Modulation of Free Radical – Scavenging Pathways in Response Passive Stretch Training in Mice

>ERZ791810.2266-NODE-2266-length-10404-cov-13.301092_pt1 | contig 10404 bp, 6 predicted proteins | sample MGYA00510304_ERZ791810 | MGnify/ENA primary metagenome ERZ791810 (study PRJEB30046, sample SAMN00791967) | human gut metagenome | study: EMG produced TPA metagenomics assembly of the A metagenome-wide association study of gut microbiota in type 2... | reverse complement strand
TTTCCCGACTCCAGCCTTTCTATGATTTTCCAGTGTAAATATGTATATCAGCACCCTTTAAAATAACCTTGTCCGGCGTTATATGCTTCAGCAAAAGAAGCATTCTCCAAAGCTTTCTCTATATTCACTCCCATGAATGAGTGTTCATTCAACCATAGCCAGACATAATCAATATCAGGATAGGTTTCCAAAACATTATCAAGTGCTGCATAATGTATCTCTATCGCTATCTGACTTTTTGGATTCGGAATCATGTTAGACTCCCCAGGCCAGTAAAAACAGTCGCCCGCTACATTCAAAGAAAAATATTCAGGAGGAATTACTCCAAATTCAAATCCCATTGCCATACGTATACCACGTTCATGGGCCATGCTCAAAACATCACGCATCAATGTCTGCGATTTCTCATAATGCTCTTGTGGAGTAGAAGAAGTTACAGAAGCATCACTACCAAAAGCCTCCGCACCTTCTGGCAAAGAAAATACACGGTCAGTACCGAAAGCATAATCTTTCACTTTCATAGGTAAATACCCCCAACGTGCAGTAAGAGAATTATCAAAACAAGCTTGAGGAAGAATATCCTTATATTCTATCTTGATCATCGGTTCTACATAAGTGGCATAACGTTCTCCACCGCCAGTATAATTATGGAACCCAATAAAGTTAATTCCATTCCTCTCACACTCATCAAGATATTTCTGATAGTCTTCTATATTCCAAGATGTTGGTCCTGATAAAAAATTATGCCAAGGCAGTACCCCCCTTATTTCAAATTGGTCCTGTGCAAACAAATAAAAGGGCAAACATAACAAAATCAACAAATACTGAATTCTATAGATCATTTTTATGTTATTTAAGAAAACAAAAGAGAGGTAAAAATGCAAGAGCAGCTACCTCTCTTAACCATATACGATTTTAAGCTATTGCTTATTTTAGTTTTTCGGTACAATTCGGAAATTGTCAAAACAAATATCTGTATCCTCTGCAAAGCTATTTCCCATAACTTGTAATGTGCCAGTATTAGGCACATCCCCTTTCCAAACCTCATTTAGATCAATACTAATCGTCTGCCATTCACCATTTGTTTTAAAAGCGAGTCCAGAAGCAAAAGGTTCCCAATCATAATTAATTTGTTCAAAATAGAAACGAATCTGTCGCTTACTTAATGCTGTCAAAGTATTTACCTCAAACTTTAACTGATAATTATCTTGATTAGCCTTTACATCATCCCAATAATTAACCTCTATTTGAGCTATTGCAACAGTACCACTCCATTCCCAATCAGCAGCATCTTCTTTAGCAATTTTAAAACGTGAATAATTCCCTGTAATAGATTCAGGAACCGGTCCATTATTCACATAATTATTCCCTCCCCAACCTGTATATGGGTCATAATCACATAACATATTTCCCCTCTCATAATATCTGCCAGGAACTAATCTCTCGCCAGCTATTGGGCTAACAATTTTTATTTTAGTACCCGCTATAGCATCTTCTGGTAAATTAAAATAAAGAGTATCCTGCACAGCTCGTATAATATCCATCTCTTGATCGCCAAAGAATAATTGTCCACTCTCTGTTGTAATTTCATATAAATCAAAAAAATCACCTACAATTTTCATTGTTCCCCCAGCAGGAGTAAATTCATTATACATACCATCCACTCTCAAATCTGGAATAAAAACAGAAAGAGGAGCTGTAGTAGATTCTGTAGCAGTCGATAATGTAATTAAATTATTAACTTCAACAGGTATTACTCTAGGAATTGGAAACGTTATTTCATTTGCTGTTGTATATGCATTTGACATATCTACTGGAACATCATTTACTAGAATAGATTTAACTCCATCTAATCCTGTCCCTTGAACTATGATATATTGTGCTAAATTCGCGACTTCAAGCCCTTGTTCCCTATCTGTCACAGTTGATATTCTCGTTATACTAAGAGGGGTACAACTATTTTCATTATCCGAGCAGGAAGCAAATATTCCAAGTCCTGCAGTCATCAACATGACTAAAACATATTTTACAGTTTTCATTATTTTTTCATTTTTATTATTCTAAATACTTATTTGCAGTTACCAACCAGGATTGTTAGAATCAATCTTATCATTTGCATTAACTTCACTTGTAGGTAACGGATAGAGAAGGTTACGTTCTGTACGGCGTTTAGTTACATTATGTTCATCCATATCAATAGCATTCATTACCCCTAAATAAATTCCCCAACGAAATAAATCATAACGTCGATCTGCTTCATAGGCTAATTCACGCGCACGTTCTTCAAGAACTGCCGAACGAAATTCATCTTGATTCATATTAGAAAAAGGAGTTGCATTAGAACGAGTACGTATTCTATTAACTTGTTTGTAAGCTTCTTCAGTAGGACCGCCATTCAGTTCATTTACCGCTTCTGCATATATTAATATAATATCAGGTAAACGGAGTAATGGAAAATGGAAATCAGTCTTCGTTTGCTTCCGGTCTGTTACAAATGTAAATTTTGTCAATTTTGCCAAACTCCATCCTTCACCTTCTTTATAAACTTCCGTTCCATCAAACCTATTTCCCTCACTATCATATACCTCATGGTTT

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• Muscle injury generated by lengthening contractions has damaging effects including pain, muscle weakness, and decreased range of motion in patients ranging from athletes to the elderly. • Training with various types of exercise (passive stretch, isometric contractions, and prior training with lengthening contractions) has been shown to protect skeletal muscle from such injury. • Passive stretch training is of particular interest because it provides protection to skeletal muscle in adult and elderly mice and is non-damaging. • Recent research has revealed that reactive oxygen species are produced by skeletal muscle during non-damaging contractions as well as during damaging contractile activity, suggesting that free radicals may play some role in the induction of adaptive responses to contractile activity. • We hypothesized that passive stretch training protects skeletal muscle from lengthening contraction-induced muscle injury through endogenous modifications in free radical scavenging pathways, particularly via increases in activities of two key antioxidant enzymes, superoxide dismutase (SOD) and catalase. • Thus, our goal was to determine whether administering a protocol of passive stretches known to provide protection from subsequent lengthening contractioninduced muscle injury resulted in increased SOD and catalase activity levels.